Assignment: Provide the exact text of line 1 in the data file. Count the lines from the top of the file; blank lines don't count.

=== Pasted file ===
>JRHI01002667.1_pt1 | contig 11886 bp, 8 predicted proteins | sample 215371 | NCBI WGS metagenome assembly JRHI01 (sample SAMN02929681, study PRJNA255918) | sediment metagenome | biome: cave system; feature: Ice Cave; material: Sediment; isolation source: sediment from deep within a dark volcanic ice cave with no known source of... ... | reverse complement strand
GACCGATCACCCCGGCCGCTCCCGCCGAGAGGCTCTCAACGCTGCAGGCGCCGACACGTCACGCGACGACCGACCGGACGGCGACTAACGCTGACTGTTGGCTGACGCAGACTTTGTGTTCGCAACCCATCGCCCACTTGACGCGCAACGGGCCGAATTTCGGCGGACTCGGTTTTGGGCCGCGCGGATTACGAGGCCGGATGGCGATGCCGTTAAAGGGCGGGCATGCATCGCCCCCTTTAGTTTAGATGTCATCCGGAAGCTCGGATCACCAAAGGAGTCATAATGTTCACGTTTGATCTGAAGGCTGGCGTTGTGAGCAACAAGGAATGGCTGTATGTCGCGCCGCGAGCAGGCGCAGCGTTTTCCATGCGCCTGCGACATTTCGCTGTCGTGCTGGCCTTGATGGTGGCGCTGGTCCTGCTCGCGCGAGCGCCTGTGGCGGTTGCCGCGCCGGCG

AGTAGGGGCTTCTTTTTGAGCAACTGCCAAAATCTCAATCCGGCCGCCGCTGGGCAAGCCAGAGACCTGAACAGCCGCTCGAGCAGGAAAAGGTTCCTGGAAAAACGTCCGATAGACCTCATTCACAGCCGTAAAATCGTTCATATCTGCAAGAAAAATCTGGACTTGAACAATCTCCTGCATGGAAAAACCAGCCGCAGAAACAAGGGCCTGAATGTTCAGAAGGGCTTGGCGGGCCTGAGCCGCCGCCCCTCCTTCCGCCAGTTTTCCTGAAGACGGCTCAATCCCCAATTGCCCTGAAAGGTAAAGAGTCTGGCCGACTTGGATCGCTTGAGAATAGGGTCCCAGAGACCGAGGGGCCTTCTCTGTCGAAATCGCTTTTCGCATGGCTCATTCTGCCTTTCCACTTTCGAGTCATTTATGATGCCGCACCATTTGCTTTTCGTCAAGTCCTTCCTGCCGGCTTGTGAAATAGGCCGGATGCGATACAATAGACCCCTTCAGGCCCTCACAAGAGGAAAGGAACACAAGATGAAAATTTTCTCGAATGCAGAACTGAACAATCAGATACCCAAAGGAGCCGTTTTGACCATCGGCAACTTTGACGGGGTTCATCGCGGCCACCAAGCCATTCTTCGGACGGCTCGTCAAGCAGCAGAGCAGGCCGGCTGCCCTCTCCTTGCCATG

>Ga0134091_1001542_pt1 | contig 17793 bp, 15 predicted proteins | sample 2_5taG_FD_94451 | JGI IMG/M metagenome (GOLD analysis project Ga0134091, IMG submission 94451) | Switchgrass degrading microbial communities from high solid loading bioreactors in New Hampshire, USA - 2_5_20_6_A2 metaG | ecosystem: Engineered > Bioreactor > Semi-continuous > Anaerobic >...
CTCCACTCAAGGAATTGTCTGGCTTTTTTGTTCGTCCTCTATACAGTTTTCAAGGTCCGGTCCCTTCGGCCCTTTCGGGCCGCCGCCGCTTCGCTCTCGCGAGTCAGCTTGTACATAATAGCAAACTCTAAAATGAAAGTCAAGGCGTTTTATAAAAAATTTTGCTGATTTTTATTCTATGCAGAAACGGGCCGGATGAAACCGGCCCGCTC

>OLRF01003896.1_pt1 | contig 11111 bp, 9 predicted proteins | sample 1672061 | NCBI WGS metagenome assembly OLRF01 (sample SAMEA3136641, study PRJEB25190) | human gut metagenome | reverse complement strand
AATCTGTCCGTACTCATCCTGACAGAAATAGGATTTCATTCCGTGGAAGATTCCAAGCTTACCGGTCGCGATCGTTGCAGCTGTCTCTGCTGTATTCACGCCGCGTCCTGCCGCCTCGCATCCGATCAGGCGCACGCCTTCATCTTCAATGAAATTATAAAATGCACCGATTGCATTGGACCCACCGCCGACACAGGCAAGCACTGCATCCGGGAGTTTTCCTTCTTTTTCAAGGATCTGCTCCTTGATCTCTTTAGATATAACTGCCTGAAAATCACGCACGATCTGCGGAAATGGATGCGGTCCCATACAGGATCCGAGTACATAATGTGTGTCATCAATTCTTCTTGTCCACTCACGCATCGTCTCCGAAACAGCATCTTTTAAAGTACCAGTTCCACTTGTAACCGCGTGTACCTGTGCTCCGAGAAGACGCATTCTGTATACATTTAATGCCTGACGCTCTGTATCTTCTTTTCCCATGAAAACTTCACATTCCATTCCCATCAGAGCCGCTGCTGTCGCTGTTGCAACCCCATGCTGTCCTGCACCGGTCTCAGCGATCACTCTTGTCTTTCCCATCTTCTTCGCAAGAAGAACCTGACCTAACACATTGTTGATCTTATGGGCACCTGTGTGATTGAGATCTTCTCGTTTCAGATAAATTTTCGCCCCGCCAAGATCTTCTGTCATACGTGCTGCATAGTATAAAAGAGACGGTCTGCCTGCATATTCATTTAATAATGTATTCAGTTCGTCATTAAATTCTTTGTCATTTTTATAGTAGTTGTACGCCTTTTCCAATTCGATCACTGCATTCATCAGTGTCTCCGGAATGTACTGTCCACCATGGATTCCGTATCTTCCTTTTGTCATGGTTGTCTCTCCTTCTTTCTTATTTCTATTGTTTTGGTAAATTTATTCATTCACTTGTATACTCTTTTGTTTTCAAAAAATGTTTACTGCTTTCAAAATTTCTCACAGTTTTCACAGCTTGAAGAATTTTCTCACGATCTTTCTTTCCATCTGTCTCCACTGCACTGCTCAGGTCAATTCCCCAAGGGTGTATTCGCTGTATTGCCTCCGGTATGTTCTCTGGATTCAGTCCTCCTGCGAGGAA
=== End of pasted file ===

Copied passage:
>JRHI01002667.1_pt1 | contig 11886 bp, 8 predicted proteins | sample 215371 | NCBI WGS metagenome assembly JRHI01 (sample SAMN02929681, study PRJNA255918) | sediment metagenome | biome: cave system; feature: Ice Cave; material: Sediment; isolation source: sediment from deep within a dark volcanic ice cave with no known source of... ... | reverse complement strand